5) CREATIVITY: This, of course, was a fascinating and long part of the conversation, but the general gist for Meehan was that his creativity stemmed from not just looking at the thing he was interested in, but also the culture surrounding it. At the edges of that culture is where he's found the most creative ideas and opportunities. Lyan then talked about unconscious or subconscious idea generation — that you, as a creative person, are taking in data and stimulus all the time, and you need to give your brain time to digest it and play with it, and spit out ideas that don't quite work, and mull them over, and let them stew, and then they'll pop out almost by magic when you're in the shower or someplace you're relaxed and not trying to work.

"It's not about perfection, it's about excellence." —Danny Meyer, quoted by Jim Meehan. Perfection has no room for failure or learning from failure. Excellence accepts that people are going to make mistakes when they're trying to grow past their comfort zones, and you need to encourage that.

6) NON-WORK: Both Meehan and Lyan (and the moderator) agreed that if you're going to be at the top of your field there is no life/work balance. Meehan talked about the 20 years he was most successful — yet he wasn't the best friend, neighbor, son, or husband he could be. Once his daughter was born he knew he had to leave NYC to force himself to focus on his non-work life for a time or he would regret it. But he couldn't have done that earlier and been as successful. Lyan agreed, in a slightly more positive way, and said to be truly successful in your field, there is no life-work balance, you have to do for work what you would want to do anyway if it wasn't for work. He would want to travel, design, mix drinks, and open bars whether it was his job or not, and thus he didn't feel he was missing out. That's the blessing — and curse — of a creative career.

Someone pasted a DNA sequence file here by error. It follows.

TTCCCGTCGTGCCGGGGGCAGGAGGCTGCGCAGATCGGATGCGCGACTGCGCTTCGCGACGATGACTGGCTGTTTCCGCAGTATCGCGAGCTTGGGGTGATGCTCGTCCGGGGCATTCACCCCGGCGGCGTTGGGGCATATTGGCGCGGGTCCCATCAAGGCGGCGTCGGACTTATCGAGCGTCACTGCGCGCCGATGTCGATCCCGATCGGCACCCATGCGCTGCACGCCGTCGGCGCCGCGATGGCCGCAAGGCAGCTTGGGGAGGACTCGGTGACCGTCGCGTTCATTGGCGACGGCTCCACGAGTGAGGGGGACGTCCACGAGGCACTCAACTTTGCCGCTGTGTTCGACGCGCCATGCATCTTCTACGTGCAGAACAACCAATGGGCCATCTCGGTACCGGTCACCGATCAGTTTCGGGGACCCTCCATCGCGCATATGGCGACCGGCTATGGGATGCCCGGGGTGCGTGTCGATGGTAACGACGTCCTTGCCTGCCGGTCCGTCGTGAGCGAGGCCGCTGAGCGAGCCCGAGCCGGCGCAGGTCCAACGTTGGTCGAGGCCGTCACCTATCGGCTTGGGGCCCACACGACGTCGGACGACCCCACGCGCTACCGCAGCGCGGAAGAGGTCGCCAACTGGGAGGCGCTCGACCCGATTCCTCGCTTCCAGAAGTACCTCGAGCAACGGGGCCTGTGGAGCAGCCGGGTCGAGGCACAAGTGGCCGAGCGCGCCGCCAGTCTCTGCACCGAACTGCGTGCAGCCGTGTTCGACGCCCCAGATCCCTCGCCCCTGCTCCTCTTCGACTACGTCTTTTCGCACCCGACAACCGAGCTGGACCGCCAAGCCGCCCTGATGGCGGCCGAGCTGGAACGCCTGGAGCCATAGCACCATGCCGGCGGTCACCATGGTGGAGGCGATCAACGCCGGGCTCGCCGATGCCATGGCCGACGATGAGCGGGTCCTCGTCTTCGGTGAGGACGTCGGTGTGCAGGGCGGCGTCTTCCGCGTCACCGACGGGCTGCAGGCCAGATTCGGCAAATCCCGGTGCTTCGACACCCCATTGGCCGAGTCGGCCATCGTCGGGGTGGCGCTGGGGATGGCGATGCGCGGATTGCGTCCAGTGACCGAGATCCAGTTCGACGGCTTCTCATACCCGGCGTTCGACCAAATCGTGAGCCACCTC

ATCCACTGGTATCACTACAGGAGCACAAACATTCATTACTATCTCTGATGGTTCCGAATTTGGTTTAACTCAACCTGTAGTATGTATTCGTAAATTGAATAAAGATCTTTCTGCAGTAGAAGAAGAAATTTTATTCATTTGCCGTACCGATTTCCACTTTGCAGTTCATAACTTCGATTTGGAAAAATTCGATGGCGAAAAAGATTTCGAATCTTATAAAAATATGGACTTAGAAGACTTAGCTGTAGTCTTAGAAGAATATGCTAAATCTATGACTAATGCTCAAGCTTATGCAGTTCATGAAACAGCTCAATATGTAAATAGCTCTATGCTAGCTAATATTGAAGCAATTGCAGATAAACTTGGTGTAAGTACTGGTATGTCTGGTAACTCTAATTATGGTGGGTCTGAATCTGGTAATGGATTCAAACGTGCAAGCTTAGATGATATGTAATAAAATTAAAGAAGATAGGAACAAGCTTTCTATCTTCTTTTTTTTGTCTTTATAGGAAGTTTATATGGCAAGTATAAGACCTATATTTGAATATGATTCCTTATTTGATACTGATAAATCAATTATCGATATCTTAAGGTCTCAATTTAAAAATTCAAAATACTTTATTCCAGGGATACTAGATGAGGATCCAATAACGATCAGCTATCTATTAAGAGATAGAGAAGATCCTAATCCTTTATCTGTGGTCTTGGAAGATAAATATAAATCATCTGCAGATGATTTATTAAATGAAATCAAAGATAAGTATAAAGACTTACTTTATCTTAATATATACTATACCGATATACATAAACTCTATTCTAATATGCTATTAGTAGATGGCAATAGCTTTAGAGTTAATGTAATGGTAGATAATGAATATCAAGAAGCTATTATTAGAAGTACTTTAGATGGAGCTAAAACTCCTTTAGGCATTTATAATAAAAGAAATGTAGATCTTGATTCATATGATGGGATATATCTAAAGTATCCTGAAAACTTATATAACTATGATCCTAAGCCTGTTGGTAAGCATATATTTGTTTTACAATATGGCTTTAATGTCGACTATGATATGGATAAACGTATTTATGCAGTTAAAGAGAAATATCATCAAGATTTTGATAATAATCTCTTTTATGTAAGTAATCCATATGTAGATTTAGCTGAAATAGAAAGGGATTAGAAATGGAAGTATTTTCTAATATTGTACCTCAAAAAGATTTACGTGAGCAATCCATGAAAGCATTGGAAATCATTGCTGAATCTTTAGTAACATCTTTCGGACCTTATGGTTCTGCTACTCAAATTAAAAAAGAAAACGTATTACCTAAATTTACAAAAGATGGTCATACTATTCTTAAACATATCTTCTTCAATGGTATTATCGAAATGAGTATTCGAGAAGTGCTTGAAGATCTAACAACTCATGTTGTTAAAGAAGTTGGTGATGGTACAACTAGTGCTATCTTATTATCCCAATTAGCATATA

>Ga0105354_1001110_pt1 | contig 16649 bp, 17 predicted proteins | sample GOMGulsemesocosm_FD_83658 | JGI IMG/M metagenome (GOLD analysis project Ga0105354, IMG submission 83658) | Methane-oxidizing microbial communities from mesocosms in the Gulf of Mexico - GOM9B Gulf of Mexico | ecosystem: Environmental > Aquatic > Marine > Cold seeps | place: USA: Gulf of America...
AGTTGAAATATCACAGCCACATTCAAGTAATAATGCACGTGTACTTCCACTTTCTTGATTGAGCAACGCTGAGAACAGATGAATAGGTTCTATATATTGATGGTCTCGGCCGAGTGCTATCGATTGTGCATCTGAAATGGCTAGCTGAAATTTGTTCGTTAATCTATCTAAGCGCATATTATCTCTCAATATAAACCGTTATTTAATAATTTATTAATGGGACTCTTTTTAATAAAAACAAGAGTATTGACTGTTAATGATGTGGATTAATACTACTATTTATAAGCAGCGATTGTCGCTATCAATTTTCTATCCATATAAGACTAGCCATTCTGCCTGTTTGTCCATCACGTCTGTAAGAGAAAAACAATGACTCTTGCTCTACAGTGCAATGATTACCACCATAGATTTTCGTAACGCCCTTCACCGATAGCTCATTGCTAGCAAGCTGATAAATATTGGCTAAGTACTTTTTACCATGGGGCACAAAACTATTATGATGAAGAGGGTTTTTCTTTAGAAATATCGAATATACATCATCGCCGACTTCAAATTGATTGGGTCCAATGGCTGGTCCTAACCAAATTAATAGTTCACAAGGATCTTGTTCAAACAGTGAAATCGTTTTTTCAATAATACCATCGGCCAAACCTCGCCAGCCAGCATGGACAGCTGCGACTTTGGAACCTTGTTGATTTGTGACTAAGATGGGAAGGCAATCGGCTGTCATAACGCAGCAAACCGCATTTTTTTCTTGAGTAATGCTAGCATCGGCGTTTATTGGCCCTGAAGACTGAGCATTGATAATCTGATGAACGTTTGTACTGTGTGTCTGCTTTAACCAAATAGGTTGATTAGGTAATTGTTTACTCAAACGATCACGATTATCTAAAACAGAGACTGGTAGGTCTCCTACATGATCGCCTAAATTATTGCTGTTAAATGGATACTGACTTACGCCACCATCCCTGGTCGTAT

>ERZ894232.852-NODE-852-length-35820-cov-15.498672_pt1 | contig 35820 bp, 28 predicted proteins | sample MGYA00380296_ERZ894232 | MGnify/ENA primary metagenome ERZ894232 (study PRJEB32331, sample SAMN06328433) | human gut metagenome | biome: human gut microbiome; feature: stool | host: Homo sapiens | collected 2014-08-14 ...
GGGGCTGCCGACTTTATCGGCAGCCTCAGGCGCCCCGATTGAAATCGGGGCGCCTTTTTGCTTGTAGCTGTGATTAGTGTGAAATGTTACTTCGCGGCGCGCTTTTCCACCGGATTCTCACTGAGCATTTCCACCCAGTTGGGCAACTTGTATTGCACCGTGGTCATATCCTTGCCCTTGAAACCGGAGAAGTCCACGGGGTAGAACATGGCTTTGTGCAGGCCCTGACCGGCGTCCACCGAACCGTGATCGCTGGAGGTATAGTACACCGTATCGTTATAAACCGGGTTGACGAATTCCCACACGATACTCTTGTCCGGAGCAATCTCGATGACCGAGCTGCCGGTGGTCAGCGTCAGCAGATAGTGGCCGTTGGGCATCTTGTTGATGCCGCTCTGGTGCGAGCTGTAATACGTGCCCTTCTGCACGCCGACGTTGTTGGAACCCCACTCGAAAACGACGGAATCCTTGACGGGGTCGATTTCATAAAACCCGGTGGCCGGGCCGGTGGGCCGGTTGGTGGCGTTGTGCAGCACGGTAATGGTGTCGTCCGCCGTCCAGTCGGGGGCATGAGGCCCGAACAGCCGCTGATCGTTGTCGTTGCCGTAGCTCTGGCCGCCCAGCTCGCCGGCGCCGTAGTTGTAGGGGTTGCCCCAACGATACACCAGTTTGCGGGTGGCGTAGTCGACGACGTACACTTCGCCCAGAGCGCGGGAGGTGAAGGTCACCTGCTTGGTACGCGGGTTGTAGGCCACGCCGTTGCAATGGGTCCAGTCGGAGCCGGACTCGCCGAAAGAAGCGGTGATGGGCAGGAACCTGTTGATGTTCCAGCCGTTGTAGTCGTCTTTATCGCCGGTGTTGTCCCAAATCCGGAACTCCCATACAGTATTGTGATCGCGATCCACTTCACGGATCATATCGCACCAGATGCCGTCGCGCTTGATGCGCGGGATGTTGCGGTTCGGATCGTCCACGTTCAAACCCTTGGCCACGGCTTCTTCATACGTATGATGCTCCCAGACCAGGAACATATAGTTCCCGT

So that's my report for now. See what I mean? As applicable to Art as it is to Mixing Drinks, Writing Novels, Composing Music, and any other creative endeavor. Now back to the convention. Four more days of convention (and cocktails) to go!

Wednesday, July 20, 2016

Update 6: Above The Timberline

Greg Manchess

Still at it, Muddies! Counting down from 60.

I've been drawing like crazy for the past two weeks, preparing multiple spreads for the novel. This is where most of the time for each painting is spent. The painting goes relatively quickly once I know where I'm going, and that usually depends on visualizing the lighting and value.

Most of the painting time is spent making decisions about balancing values. I have the color and light worked out already before starting a piece. This saves time, but also agony. To do that demands much planning.

Altogether, I have about 20 pieces going at once, working to get a new one established during the day, and continuing or finishing a couple in the evening. This doesn't always work so smoothly.

I find that my energy lags when I'm conceptualizing as there are so many decisions to be made. I pick up energy when the drawing goes down and enthusiasm builds to see the finish. But sometimes there are things unforeseen that tend to take time to manage or correct. 

All of the shifts and changes are based on my own desire to showcase something or capture a mood, a motion, a condition. And I've only myself to answer to. Sometimes I can be a brutal taskmaster.

The finished shots of the work are starting to come in now and I'm ready to feed more to my photographer.  Many of these images are professionally shot, and I can get that crisp, white background.

More in 2 weeks!

An example of the sketch to canvas...the is figure a combination of projection and freehand; 
the bear is freehand to canvas with blue pencil, then redrawn with graphite

Tuesday, July 19, 2016

Tom Lovell : Illustrator

The Illustrated Press, the same company that recently released the new book on the Art of Dean Cornwell, has just announced the release of a new art book on the art of Tom Lovell.

There is already a fantastic book on Lovell's work available, but it covers very little of his illustration career, and instead focuses on his Western themed art. This new book will focus much more on his illustrative work with hundreds of reproductions.